Taking into account the increased COVID-19 infection cases within the European Union and further in the world, the authorities of the Balearic and Canary Islands have revealed that stricter Coronavirus measures will apply across the islands.
Since the beginning of the pandemic, the Spanish authorities have been imposing restrictions on different regions of the country based on their infection levels – level one, level two, level three, and level four.
The Balearic Islands currently have a level three risk, whereas Canary Islands’ Tenerife has a level four, SchengenVisaInfo.com reports.
Since the two islands have been registering high infection rates, tourists as well the citizens will no longer be permitted access to spas and saunas, among others, since these are enclosed areas. In addition, restrictions will also apply to beaches and pools.
Indoor venues will continue to require the presentation of vaccination passes, while some places, like nightclubs, which are located on level four areas, will be able only to allow 25 per cent of their entire capacity.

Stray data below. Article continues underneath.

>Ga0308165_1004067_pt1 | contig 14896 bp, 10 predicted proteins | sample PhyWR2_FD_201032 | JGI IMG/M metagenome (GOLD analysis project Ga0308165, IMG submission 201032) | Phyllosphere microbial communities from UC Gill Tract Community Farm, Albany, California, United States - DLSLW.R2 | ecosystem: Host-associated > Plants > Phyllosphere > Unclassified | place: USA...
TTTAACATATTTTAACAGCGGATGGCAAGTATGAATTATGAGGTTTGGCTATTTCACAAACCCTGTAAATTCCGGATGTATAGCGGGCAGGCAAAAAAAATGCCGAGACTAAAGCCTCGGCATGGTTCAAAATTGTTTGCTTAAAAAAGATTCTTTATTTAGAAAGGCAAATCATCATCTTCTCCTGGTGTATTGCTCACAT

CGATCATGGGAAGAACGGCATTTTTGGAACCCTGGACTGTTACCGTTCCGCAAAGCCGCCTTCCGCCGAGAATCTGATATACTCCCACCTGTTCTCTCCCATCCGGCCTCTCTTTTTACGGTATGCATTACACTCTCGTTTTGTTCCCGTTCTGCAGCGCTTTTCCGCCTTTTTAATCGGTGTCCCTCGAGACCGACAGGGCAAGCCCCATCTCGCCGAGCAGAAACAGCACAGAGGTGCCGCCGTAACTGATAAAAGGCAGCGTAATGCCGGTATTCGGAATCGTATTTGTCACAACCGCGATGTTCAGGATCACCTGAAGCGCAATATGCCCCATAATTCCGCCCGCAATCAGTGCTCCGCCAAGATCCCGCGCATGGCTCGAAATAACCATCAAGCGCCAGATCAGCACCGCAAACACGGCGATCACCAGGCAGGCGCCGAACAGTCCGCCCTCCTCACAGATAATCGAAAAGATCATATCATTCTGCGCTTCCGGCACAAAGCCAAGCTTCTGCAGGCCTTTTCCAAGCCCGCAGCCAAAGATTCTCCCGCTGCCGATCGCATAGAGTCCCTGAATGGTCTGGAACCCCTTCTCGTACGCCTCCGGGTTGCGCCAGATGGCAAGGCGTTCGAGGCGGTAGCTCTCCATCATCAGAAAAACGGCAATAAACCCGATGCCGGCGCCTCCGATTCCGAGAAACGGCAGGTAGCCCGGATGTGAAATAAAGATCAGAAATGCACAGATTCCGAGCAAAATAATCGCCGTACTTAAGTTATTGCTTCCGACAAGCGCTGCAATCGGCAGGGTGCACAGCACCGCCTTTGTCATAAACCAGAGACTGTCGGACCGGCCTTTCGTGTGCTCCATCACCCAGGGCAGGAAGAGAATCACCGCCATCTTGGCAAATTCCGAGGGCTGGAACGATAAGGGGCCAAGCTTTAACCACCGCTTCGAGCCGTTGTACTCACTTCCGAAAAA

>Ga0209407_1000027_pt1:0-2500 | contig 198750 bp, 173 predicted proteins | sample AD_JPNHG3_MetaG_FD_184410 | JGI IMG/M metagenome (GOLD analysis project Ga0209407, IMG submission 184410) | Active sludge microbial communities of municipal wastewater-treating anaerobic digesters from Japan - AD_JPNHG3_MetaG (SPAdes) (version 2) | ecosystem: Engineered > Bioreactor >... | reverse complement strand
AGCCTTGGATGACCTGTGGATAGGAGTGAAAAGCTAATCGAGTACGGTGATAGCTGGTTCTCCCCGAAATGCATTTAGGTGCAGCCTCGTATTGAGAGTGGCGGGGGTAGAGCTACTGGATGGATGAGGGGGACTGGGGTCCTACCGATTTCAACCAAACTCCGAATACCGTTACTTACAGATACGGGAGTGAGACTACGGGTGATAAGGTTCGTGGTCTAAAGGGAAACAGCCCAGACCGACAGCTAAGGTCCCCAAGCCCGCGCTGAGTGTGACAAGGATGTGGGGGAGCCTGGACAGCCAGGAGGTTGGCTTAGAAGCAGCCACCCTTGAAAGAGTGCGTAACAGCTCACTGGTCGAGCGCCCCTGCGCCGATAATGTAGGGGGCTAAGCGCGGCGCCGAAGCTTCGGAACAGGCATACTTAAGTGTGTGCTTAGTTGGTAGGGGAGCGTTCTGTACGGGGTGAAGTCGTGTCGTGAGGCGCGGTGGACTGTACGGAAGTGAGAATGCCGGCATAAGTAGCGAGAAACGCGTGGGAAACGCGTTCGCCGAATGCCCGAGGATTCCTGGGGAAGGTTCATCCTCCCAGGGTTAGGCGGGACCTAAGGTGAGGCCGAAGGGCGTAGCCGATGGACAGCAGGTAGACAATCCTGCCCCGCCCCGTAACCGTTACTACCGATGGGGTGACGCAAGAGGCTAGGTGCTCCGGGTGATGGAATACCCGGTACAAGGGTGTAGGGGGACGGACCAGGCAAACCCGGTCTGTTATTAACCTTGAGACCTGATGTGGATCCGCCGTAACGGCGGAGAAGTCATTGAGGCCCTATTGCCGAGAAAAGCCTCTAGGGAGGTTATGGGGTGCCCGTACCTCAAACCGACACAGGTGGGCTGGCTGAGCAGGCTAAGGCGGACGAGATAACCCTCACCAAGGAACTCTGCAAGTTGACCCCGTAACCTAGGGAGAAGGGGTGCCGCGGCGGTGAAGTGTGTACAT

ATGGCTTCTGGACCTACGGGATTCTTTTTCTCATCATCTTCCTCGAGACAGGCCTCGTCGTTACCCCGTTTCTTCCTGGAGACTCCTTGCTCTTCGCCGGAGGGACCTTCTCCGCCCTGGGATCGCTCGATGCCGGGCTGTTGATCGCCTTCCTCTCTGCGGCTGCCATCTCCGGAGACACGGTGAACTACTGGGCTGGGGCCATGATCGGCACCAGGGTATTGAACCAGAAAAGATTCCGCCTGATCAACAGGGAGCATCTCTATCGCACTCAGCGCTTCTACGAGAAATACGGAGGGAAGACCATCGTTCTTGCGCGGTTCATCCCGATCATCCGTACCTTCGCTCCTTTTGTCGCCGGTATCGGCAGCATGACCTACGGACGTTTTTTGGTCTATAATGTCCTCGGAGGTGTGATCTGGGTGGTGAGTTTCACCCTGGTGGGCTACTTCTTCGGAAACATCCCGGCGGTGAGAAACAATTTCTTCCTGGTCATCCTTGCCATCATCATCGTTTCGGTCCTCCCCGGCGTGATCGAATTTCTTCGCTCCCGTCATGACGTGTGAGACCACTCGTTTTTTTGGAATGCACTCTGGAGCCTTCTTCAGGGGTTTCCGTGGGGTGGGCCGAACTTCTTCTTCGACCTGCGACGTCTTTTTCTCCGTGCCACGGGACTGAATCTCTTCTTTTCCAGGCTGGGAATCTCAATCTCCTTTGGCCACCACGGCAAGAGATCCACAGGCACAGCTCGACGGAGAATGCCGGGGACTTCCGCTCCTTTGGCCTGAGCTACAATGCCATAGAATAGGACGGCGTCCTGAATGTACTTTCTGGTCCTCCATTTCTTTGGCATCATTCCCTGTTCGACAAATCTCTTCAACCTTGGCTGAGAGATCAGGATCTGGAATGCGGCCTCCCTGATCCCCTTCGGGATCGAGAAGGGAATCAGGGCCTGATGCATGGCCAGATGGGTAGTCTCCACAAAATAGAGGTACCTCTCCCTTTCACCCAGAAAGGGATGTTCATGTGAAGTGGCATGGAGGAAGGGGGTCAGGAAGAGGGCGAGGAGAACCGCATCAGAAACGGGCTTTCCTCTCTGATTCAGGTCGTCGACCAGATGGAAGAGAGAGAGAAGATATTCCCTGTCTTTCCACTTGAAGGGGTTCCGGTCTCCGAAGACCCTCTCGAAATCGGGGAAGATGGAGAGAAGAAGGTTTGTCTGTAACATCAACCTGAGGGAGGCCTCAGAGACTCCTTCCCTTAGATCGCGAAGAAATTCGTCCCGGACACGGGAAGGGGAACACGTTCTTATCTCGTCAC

Moreover, it has been explained that since more people are getting infected with the Omicron variant, only a maximum of six persons can meet together.
As for the restaurants, the Balearic Islands’ authorities have explained that since all of its areas are at level three, they can function at 100 per cent capacity when in outdoor areas, with a maximum of two persons seated at the same table.
“Only seated eating is permitted / maximum two people in a group with a distance of 1.50 m between groups / closing time: 00.00 hours,” the rules read.
All travellers who reach the Balearic or Canary Islands from an EU/Schengen Area country that is part of Spain’s risk list must fill out a health control form before their trip. This requirement applies to all those over the age of 12.
In addition, travellers from the EU/Schengen Area must present a vaccination certificate, a negative test result, or a recovery certificate.
On the other hand, stricter rules apply to other travellers. Persons who reach Spain from a third country must fill out the health control form and present a vaccination certificate along with a negative test result which must be taken before arrival.
The pre-entry testing requirement applies only to travellers from high-risk third countries.
Previously, the Spanish authorities announced that they would shorten the validity of vaccination passes. Starting from February 1, Spain will only accept vaccination certificates that indicate that the holder has taken the last vaccine dose within 270 days.
This means that all persons regardless of their country of origin, who have received their last vaccine dose more than nine months ago will need to get a booster shot to be permitted entry to Spain.
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